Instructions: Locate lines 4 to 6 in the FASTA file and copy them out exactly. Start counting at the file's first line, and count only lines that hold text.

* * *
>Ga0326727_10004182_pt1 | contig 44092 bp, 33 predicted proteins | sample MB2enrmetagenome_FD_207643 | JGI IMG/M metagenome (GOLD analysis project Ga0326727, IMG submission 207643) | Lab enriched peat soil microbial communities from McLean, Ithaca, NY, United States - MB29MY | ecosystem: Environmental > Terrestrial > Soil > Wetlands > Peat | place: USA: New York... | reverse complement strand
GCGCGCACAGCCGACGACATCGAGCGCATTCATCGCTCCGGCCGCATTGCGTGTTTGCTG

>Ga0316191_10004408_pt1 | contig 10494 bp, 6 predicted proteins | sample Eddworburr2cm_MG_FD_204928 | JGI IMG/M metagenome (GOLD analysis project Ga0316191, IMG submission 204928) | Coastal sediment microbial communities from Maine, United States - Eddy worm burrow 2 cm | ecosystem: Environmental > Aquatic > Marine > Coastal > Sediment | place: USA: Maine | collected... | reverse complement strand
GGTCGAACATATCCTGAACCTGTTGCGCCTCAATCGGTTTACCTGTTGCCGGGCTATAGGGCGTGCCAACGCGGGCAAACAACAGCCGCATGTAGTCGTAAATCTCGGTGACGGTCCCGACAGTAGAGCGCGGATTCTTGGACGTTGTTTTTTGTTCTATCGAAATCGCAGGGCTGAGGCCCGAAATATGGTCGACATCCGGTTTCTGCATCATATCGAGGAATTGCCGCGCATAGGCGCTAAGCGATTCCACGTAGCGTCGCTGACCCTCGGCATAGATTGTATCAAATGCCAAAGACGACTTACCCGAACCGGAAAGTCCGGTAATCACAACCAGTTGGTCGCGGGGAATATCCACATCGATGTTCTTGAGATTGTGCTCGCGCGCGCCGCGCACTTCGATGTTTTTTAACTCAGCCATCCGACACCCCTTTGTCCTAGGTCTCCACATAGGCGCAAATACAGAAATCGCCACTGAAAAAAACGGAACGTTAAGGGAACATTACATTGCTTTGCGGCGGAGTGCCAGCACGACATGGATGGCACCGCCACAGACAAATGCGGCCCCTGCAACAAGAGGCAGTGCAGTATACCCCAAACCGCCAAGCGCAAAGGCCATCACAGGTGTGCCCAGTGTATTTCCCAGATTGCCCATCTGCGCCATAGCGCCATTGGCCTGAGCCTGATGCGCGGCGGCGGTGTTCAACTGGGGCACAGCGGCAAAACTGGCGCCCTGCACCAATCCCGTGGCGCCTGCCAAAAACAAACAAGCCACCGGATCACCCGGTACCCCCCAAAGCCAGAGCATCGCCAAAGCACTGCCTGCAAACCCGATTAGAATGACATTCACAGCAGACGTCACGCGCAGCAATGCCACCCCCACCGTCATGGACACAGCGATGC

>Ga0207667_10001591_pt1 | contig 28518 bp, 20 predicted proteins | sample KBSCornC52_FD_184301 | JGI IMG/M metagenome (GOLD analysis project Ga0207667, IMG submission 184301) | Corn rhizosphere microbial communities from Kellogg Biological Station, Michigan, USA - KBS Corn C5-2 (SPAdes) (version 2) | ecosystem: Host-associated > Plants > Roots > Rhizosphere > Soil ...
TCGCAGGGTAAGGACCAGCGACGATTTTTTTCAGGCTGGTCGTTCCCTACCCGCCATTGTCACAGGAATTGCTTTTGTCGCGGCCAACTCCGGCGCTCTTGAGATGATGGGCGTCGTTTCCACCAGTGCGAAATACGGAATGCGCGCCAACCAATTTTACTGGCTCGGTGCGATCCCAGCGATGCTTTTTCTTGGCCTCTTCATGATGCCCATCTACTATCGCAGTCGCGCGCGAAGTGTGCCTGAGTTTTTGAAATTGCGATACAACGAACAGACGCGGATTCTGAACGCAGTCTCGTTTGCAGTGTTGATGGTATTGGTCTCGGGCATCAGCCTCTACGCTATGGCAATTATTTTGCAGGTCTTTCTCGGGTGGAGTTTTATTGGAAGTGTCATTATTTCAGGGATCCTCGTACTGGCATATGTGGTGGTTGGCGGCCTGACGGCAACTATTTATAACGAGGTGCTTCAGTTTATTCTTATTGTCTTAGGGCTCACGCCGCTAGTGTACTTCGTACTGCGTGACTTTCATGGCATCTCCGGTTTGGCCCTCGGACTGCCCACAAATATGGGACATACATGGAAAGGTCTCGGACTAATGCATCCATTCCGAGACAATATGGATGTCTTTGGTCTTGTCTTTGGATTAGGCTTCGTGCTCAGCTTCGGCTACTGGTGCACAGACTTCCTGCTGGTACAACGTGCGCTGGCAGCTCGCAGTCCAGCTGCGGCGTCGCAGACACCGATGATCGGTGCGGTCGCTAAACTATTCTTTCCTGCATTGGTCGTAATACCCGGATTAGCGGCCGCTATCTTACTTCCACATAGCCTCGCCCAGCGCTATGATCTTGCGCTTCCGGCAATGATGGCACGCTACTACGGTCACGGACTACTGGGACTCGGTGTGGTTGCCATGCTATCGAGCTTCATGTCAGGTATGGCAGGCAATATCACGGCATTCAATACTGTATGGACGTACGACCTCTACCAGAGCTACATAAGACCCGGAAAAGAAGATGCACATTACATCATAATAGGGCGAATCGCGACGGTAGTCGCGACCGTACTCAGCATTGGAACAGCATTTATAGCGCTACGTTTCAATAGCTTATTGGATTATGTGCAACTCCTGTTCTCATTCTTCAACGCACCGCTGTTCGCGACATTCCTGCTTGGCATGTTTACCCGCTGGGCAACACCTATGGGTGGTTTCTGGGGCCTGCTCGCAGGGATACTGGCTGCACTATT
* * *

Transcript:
GGTCGAACATATCCTGAACCTGTTGCGCCTCAATCGGTTTACCTGTTGCCGGGCTATAGGGCGTGCCAACGCGGGCAAACAACAGCCGCATGTAGTCGTAAATCTCGGTGACGGTCCCGACAGTAGAGCGCGGATTCTTGGACGTTGTTTTTTGTTCTATCGAAATCGCAGGGCTGAGGCCCGAAATATGGTCGACATCCGGTTTCTGCATCATATCGAGGAATTGCCGCGCATAGGCGCTAAGCGATTCCACGTAGCGTCGCTGACCCTCGGCATAGATTGTATCAAATGCCAAAGACGACTTACCCGAACCGGAAAGTCCGGTAATCACAACCAGTTGGTCGCGGGGAATATCCACATCGATGTTCTTGAGATTGTGCTCGCGCGCGCCGCGCACTTCGATGTTTTTTAACTCAGCCATCCGACACCCCTTTGTCCTAGGTCTCCACATAGGCGCAAATACAGAAATCGCCACTGAAAAAAACGGAACGTTAAGGGAACATTACATTGCTTTGCGGCGGAGTGCCAGCACGACATGGATGGCACCGCCACAGACAAATGCGGCCCCTGCAACAAGAGGCAGTGCAGTATACCCCAAACCGCCAAGCGCAAAGGCCATCACAGGTGTGCCCAGTGTATTTCCCAGATTGCCCATCTGCGCCATAGCGCCATTGGCCTGAGCCTGATGCGCGGCGGCGGTGTTCAACTGGGGCACAGCGGCAAAACTGGCGCCCTGCACCAATCCCGTGGCGCCTGCCAAAAACAAACAAGCCACCGGATCACCCGGTACCCCCCAAAGCCAGAGCATCGCCAAAGCACTGCCTGCAAACCCGATTAGAATGACATTCACAGCAGACGTCACGCGCAGCAATGCCACCCCCACCGTCATGGACACAGCGATGC

>Ga0207667_10001591_pt1 | contig 28518 bp, 20 predicted proteins | sample KBSCornC52_FD_184301 | JGI IMG/M metagenome (GOLD analysis project Ga0207667, IMG submission 184301) | Corn rhizosphere microbial communities from Kellogg Biological Station, Michigan, USA - KBS Corn C5-2 (SPAdes) (version 2) | ecosystem: Host-associated > Plants > Roots > Rhizosphere > Soil ...
TCGCAGGGTAAGGACCAGCGACGATTTTTTTCAGGCTGGTCGTTCCCTACCCGCCATTGTCACAGGAATTGCTTTTGTCGCGGCCAACTCCGGCGCTCTTGAGATGATGGGCGTCGTTTCCACCAGTGCGAAATACGGAATGCGCGCCAACCAATTTTACTGGCTCGGTGCGATCCCAGCGATGCTTTTTCTTGGCCTCTTCATGATGCCCATCTACTATCGCAGTCGCGCGCGAAGTGTGCCTGAGTTTTTGAAATTGCGATACAACGAACAGACGCGGATTCTGAACGCAGTCTCGTTTGCAGTGTTGATGGTATTGGTCTCGGGCATCAGCCTCTACGCTATGGCAATTATTTTGCAGGTCTTTCTCGGGTGGAGTTTTATTGGAAGTGTCATTATTTCAGGGATCCTCGTACTGGCATATGTGGTGGTTGGCGGCCTGACGGCAACTATTTATAACGAGGTGCTTCAGTTTATTCTTATTGTCTTAGGGCTCACGCCGCTAGTGTACTTCGTACTGCGTGACTTTCATGGCATCTCCGGTTTGGCCCTCGGACTGCCCACAAATATGGGACATACATGGAAAGGTCTCGGACTAATGCATCCATTCCGAGACAATATGGATGTCTTTGGTCTTGTCTTTGGATTAGGCTTCGTGCTCAGCTTCGGCTACTGGTGCACAGACTTCCTGCTGGTACAACGTGCGCTGGCAGCTCGCAGTCCAGCTGCGGCGTCGCAGACACCGATGATCGGTGCGGTCGCTAAACTATTCTTTCCTGCATTGGTCGTAATACCCGGATTAGCGGCCGCTATCTTACTTCCACATAGCCTCGCCCAGCGCTATGATCTTGCGCTTCCGGCAATGATGGCACGCTACTACGGTCACGGACTACTGGGACTCGGTGTGGTTGCCATGCTATCGAGCTTCATGTCAGGTATGGCAGGCAATATCACGGCATTCAATACTGTATGGACGTACGACCTCTACCAGAGCTACATAAGACCCGGAAAAGAAGATGCACATTACATCATAATAGGGCGAATCGCGACGGTAGTCGCGACCGTACTCAGCATTGGAACAGCATTTATAGCGCTACGTTTCAATAGCTTATTGGATTATGTGCAACTCCTGTTCTCATTCTTCAACGCACCGCTGTTCGCGACATTCCTGCTTGGCATGTTTACCCGCTGGGCAACACCTATGGGTGGTTTCTGGGGCCTGCTCGCAGGGATACTGGCTGCACTATT